Burials in the Okopowa St. Cemetery from 1804 to 2010

Okopowa St. Cemetery Maps and Statistics

To make it easier to decide which section of the Okopowa St. Cemetery that volunteers will photograph (as part of the Okopowa St. Project), I’ve been looking at the maps and existing data, to see if I could provide information that would be helpful.

While most cemeteries that existed before WWII in Poland have little in the way of maps to guide you around the cemetery, the Okopowa St. Cemetery has a glut of them. The problem is that these maps are not always consistent. Take for example, the following maps I located online:

Okopowa St. Cemetery Map found on Gesia Okopowa St. Cemetery Map found on JRI-Poland Photo of Okopowa St. Cemetery map on location, found on Wikimedia Commons Okopowa St. Cemetery Map designed by JHI
Gesia JRI-Poland Wikimedia JHI

These are just four maps, and there are several more available. The three on the left are all fairly similar. They all leave out sections 1A and 1L (sub-sections of section 1), and they have two section 8s, instead of an 8 and 8A.

The map on the right, which is what I initially used to set up the section groups for this project, was designed by the Jewish Historical Institute, and is posted on the web site of the Jewish Community of Warsaw. Unlike the others, this map has a single section called 105, which on on the other maps is divided among 105, 106, and 107. This map has a section 8A replacing one of the two section 8s in the other maps.

None of these maps show section 7, which is actually in the lower portion of section 15, above where section 8A is on the JHI map.

The largest source of information on the burials in the Okopowa St. Cemetery in in the online database created by the Foundation for the Documentation of Jewish Cemeteries in Poland (FDJCP). If you take a look at the database and the information on more than 82,000 burials, you can get overwhelmed. As I mentioned previously (in The challenges of online cemetery research) the FDJCP database has very strict searching, so for example searching for Cohen returns nothing, but Kohen has several hits. The database has a lot of information, but also does not match up with any of these maps.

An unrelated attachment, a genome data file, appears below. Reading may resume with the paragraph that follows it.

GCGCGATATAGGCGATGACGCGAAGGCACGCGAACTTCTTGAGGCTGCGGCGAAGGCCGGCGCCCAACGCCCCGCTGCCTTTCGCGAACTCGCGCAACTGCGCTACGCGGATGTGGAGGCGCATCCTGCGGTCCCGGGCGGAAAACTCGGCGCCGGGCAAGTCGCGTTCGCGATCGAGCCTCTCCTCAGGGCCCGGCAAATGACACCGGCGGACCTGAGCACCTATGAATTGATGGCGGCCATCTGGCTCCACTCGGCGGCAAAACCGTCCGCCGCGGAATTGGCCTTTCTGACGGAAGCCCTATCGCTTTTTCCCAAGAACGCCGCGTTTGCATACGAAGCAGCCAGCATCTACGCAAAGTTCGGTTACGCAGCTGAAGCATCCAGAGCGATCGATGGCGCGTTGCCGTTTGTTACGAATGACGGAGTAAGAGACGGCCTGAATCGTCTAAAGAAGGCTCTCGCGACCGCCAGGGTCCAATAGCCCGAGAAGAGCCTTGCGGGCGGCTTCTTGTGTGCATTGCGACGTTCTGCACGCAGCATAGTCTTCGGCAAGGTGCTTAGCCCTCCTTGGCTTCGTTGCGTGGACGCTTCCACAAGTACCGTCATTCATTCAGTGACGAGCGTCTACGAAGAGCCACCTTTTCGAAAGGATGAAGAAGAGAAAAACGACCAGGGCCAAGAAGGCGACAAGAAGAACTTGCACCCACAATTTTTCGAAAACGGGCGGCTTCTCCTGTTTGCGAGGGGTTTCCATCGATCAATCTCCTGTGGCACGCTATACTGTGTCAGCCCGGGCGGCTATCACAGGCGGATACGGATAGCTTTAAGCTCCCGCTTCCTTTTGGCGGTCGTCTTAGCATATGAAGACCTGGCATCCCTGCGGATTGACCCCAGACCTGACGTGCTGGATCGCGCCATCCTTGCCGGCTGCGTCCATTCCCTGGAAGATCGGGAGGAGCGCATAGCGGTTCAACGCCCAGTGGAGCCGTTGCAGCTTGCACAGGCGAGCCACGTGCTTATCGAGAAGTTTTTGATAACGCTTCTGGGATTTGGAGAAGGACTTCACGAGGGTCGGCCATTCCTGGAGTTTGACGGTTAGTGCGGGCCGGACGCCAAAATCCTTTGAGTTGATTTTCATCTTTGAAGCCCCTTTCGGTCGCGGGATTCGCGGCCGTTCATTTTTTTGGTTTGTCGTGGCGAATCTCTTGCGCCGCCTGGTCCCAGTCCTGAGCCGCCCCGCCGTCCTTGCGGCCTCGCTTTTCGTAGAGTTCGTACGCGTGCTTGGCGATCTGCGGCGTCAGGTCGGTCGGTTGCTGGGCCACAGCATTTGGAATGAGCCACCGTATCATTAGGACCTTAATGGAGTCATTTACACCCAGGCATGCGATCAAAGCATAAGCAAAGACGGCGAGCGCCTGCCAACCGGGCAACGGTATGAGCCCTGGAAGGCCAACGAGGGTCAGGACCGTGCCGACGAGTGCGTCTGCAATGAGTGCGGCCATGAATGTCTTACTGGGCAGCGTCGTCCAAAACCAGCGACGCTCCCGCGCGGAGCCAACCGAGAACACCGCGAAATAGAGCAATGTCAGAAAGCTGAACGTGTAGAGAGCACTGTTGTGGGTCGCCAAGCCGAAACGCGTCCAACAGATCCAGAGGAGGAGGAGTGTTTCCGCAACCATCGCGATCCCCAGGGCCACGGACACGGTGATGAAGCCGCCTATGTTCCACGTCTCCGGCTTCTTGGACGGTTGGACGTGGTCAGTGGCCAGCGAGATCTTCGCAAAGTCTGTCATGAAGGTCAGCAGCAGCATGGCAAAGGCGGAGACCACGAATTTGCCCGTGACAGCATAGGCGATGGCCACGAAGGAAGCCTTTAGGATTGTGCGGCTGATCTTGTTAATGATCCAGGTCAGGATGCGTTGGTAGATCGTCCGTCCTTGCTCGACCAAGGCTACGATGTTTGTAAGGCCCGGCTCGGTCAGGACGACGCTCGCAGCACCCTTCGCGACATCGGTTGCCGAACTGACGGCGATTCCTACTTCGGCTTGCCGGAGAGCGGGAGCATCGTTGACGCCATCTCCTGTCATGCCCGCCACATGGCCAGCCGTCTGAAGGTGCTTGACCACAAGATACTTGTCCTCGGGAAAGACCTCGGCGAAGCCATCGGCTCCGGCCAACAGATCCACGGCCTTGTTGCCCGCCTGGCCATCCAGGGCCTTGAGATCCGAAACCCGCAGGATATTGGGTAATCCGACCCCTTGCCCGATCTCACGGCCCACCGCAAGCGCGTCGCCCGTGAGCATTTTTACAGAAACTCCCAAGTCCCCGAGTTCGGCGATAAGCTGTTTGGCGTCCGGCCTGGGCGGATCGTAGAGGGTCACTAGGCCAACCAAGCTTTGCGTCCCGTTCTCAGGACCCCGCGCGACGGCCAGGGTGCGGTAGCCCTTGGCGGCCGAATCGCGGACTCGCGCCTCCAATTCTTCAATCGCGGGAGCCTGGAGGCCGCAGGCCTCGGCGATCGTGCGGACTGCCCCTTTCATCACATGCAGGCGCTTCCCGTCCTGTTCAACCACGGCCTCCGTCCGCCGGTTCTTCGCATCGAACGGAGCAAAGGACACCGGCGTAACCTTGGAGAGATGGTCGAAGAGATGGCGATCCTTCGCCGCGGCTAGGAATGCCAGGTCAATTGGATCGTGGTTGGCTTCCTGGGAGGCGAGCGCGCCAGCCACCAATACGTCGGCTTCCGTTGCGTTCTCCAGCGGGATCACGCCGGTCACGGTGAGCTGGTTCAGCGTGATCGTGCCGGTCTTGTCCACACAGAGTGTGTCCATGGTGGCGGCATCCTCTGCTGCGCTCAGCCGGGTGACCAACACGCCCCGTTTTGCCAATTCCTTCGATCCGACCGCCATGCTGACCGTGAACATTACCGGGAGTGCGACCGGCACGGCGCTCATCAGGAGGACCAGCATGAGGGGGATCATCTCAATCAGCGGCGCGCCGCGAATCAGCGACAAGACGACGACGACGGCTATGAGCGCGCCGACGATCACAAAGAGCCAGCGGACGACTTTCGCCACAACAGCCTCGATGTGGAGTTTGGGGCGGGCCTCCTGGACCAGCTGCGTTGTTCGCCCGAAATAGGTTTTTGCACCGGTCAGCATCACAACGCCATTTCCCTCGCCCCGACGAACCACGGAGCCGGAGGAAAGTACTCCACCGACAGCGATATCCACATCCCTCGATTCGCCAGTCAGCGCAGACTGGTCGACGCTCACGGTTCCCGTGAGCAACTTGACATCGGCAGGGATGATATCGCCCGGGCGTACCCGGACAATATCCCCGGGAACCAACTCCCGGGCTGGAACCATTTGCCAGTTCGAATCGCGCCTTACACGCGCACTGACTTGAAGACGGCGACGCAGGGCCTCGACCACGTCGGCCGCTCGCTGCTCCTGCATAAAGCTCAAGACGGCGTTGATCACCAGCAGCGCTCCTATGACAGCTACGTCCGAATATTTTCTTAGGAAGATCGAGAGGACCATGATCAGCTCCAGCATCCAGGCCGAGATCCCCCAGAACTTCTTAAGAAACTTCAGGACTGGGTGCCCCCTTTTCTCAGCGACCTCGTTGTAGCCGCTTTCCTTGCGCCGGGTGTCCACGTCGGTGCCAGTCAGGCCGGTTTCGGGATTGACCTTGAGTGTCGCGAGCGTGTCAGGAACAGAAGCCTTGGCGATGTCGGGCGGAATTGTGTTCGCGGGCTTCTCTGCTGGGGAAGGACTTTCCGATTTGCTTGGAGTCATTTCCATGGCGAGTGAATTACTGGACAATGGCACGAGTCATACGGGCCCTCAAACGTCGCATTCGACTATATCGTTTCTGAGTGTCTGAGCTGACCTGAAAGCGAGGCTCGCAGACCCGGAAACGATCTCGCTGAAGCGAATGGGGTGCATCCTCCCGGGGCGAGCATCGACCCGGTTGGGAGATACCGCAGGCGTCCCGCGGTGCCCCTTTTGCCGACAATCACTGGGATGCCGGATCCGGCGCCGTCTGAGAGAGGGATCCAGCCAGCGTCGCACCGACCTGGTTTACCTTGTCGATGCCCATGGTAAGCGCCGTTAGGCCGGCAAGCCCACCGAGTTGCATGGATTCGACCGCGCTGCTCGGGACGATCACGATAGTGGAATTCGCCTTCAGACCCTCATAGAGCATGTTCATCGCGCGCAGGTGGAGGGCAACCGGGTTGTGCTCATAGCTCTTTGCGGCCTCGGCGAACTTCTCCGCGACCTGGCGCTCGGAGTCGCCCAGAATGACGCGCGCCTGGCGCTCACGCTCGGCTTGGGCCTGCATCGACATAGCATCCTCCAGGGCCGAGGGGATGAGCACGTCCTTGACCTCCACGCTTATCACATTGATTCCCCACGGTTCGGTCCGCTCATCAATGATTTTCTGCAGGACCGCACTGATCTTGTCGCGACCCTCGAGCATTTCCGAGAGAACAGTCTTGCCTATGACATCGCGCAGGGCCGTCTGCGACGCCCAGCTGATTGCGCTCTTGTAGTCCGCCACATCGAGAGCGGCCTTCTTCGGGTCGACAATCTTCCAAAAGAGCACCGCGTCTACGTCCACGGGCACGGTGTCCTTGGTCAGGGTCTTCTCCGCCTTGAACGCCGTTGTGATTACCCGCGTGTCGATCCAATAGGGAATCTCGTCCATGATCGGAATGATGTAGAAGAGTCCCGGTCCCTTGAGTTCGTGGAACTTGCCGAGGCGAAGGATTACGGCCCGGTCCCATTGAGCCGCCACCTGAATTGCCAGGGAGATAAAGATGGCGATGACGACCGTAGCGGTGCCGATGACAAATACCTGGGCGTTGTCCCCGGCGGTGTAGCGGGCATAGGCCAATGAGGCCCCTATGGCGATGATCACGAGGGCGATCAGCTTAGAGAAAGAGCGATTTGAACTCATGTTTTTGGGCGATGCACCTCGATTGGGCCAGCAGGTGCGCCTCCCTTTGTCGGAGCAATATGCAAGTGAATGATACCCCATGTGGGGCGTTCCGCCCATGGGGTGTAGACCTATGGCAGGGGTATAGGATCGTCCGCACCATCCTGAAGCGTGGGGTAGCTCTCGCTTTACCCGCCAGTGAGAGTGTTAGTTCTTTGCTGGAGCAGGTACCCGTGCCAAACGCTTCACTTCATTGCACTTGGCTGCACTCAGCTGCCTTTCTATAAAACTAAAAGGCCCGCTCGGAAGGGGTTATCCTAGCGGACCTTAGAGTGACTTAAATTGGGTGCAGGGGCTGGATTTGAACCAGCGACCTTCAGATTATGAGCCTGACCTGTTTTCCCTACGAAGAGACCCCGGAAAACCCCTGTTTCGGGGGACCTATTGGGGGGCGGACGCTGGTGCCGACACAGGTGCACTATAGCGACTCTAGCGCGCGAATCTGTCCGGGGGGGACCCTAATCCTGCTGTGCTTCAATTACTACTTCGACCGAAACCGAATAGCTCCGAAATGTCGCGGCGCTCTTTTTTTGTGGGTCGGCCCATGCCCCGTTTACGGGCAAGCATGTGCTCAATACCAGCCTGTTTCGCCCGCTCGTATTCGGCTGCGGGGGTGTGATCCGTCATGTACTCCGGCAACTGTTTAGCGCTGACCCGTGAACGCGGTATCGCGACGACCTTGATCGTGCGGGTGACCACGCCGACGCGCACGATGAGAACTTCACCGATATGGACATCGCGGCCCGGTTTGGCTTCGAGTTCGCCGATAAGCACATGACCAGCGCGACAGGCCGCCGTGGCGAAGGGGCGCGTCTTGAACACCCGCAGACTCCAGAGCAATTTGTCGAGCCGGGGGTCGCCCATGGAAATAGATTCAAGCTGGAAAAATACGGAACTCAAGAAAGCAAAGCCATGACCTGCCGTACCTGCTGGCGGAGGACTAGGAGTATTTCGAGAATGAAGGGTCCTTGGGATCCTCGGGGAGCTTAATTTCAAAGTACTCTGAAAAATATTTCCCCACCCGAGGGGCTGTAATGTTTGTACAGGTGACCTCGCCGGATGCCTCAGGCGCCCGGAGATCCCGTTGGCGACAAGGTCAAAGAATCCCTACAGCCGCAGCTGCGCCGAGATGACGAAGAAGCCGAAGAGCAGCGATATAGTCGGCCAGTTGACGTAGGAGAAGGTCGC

While all of the maps shows sections 2A, 2B, and 2C, the database is completely missing section 2B. It’s also missing any data on Section 5A (which is in all of the maps), has sections 12A and 12B (not on any map, although there are 2 section 12s, so presumably they’ve divided those into A and B), is missing section 16 (but does have 16A), has a 17A which is not on any map, has sections 64, 64A, and 64B, while the three maps on the left show two sections called 64, the JHI map shows those two sections labeled 64A and 64B, but does not have a third section called 64, and lastly the database is missing sections 101, 102, 103, 104, 106 and 107 altogether.

Taking a look at the data, you can extrapolate some interesting statistics. Keeping in mind that the data is not complete (gravestones that are damaged, sunken, or missing cannot contribute their information), sometimes has inaccuracies (such as the wrong gender assigned to a burial record), I’ve put together some information on burials, which will be useful in choosing a section to photograph. To start, when did the burials take place in the cemetery? Here’s a chart showing the number of burials per year, starting in 1800 and going to 2010. The first burial is actually 1804, although older stones are less likely to be in readable condition at this point, so the chart is probably skewed to more recent burials. This chart is what is known according to the FDJCP database:

Burials in the  Okopowa St. Cemetery from  1804 to 2010